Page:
As I pondered the implications of Gratitude Games, insights from past studies in phenomenology and speech acts and work in the field of neurolinguistics and business action theory began to coalescence. 

Language not only determines what we can and will think, but how we see the world, how to make sense of it, and how we respond in an unconscious, reflexive way.

In my first book, Firebrands: Building Brand Loyalty in the Internet Age, I introduced the idea of a meta-language that I called digerata. 

As a meta-language, digerata constitutes a language about language. In particular, digerata outlines a strategy for how global marketer can write marketing copy and product claims in a way pre-optimized for machine translation into world languages.

I used the term to assist global brands such as Apple, Ericsson, GM, Nokia, SAP and TeliaSonera in speeding the localization of their collateral and websites to global markets with automated translations.

Over ten years of working with the world’s largest brands, I observed how the simple act of writing in this way … simple declarative sentences using transitive verbs in the active voice, refusing to use adverbs and all verbs forms of is, was, were, be, or being … changed how marketers not just saw the job of marketing.

For those who really embraced digerata, it transformed their relationship with their craft, their markets, and the world in general. Digerata opened whole new ways to conceptualize relationships with customers and interactions with them.

That is, by using the simplified grammar and syntax of digerata, their brand marketing became more global.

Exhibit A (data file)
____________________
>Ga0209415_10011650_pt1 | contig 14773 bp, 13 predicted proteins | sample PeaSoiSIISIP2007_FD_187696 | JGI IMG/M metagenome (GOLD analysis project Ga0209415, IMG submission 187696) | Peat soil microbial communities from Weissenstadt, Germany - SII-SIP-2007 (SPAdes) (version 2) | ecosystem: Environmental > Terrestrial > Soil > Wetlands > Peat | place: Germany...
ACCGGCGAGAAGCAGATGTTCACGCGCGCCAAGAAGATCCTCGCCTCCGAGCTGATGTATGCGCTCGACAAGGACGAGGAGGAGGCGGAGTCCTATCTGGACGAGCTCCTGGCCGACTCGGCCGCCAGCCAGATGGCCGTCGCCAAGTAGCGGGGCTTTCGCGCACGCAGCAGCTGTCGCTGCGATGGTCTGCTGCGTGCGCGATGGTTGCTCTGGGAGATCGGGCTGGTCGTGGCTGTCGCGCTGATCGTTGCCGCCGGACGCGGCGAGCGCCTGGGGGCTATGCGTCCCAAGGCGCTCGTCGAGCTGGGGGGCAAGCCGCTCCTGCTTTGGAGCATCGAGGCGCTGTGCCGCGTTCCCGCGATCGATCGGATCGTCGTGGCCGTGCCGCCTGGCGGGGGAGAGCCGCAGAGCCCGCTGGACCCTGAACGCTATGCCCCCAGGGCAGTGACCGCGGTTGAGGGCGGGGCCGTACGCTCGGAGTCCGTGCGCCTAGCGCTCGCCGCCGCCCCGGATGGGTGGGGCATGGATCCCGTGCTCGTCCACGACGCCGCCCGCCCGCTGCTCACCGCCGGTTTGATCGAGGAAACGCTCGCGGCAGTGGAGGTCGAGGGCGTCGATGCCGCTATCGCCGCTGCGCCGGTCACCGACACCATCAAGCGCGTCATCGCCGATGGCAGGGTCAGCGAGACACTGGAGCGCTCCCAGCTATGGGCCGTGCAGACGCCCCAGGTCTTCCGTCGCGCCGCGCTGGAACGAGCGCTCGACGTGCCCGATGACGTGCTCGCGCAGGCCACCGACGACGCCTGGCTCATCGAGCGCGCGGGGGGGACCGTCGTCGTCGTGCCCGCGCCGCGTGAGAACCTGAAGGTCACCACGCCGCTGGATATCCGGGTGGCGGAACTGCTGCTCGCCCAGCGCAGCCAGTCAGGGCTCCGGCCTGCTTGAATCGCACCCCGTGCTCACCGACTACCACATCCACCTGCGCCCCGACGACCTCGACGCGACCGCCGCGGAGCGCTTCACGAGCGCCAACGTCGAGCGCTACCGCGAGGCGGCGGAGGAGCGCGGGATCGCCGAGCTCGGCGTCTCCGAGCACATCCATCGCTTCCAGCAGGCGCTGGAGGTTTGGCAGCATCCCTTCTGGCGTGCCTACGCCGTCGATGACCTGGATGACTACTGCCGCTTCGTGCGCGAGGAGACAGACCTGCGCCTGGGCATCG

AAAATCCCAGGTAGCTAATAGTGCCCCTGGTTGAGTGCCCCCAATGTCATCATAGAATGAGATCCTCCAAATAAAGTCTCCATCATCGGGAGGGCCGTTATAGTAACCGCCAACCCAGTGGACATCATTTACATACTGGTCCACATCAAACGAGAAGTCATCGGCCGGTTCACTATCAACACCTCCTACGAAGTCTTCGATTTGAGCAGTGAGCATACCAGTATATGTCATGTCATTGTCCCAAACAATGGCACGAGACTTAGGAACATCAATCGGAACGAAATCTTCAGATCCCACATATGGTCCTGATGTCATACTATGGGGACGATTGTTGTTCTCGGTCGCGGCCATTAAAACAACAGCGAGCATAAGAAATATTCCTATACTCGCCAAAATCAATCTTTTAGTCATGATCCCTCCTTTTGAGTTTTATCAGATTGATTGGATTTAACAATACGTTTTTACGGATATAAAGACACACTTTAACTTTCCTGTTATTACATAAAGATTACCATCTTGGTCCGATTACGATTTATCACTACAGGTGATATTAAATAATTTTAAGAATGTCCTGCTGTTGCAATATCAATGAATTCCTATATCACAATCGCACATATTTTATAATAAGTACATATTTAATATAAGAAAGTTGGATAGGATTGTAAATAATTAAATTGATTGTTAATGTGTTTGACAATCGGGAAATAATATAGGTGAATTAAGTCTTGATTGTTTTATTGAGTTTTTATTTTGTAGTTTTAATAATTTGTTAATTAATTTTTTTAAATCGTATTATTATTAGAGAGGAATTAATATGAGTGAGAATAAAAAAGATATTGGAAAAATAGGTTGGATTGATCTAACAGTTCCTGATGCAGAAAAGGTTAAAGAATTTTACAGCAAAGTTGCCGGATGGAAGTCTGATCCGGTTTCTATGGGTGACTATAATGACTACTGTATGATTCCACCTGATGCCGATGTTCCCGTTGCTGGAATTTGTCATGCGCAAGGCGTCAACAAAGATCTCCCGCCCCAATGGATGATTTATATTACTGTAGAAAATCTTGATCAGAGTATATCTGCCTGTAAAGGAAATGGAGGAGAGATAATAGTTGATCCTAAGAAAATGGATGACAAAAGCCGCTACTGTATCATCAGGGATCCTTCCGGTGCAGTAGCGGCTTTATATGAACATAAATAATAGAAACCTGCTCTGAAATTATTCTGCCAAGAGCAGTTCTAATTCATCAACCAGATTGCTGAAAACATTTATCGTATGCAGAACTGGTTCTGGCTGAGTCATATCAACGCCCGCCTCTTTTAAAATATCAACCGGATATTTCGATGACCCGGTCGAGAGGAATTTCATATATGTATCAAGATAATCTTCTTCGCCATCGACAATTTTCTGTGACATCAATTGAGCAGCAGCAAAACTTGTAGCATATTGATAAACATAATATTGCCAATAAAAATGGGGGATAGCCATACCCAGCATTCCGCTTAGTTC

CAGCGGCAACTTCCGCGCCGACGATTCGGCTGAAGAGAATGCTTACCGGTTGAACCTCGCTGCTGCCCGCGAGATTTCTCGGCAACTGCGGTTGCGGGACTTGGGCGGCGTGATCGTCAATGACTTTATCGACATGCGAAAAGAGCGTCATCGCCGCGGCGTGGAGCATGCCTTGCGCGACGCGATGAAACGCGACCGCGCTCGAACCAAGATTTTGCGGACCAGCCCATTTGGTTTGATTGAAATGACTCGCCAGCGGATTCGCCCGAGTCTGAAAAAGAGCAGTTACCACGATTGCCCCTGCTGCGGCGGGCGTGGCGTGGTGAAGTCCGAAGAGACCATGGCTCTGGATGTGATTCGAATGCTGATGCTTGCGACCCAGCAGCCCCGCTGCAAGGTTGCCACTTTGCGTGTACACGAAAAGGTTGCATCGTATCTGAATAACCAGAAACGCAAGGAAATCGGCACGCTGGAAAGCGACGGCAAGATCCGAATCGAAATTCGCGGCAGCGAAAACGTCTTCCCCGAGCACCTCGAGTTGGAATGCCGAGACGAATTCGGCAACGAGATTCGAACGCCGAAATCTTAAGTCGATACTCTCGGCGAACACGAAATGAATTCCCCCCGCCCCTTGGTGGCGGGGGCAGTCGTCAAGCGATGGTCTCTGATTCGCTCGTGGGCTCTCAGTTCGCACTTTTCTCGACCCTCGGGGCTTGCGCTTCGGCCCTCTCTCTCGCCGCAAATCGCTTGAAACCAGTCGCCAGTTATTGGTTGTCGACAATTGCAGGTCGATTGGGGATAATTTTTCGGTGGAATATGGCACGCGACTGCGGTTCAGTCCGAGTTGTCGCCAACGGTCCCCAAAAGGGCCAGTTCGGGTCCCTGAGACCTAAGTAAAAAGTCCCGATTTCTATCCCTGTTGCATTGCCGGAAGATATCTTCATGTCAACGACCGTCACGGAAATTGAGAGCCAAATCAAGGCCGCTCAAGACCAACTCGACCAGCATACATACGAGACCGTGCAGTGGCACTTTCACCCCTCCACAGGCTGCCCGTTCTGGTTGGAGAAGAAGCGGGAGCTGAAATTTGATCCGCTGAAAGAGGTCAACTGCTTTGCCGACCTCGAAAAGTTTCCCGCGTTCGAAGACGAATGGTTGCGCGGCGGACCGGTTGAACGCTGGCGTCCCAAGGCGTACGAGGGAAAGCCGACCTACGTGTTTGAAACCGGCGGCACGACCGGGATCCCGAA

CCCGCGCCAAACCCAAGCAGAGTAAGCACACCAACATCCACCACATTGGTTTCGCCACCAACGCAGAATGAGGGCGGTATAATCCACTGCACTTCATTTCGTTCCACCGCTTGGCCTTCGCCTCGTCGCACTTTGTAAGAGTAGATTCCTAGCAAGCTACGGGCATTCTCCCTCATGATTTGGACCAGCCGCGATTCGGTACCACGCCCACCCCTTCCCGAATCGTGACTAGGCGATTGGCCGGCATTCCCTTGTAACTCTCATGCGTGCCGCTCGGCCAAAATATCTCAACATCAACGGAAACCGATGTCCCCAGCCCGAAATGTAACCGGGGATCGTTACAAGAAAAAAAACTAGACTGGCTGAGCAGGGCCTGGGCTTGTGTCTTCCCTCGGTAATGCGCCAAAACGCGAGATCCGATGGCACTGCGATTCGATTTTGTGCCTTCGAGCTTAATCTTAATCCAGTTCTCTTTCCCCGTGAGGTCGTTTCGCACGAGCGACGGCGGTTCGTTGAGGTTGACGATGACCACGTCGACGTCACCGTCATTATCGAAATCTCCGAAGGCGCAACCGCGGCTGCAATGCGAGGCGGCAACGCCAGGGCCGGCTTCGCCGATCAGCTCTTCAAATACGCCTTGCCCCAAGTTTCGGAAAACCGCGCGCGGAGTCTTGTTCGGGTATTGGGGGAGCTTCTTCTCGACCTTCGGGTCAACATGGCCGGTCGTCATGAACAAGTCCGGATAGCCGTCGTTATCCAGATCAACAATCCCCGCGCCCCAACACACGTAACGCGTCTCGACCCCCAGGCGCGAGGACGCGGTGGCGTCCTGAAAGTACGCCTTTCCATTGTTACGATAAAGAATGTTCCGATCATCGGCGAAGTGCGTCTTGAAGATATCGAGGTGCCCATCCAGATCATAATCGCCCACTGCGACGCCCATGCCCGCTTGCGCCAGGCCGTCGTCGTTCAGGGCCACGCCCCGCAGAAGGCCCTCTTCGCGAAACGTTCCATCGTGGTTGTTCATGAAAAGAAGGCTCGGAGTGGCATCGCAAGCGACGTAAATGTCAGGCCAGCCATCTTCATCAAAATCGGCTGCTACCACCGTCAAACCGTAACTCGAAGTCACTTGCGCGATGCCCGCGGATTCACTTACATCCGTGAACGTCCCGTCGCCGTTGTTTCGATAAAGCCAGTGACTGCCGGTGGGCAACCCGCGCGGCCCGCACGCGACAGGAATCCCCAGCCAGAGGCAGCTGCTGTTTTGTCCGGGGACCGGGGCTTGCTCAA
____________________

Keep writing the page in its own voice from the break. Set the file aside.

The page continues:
Digerata assisted them become more inclusive of regionalized concepts, treatments, and metaphors while still maintaining global brand coherence.

So immediately following the thumping download of Gratitude Games, I followed the streaming insight that the corporations can also serve engines of social transformation.

If I could get them to use another a meta-language, Gratitude, I could instill a pervasive self-generating transformational effect.

So, if I approached Gratitude as a second language, I could shift from doing Gratitude, you know as an act of the will, to just being grateful, as a natural and reflexive way of being. 

If I could instill Gratitude as a second language in the workplace, this would also transform their corporate and product brands.

I knew the power of branding to create a narrative and induce customers to pay price premiums and rebuff lower-cost substitutes.

Now, by adding Gratitude to the brand, the experience of consumers receiving brand intangibles of belonging, prestige, and a worthwhile mission, Gratitude would increase customer lifetime value and create powerful coattails for new products to ride.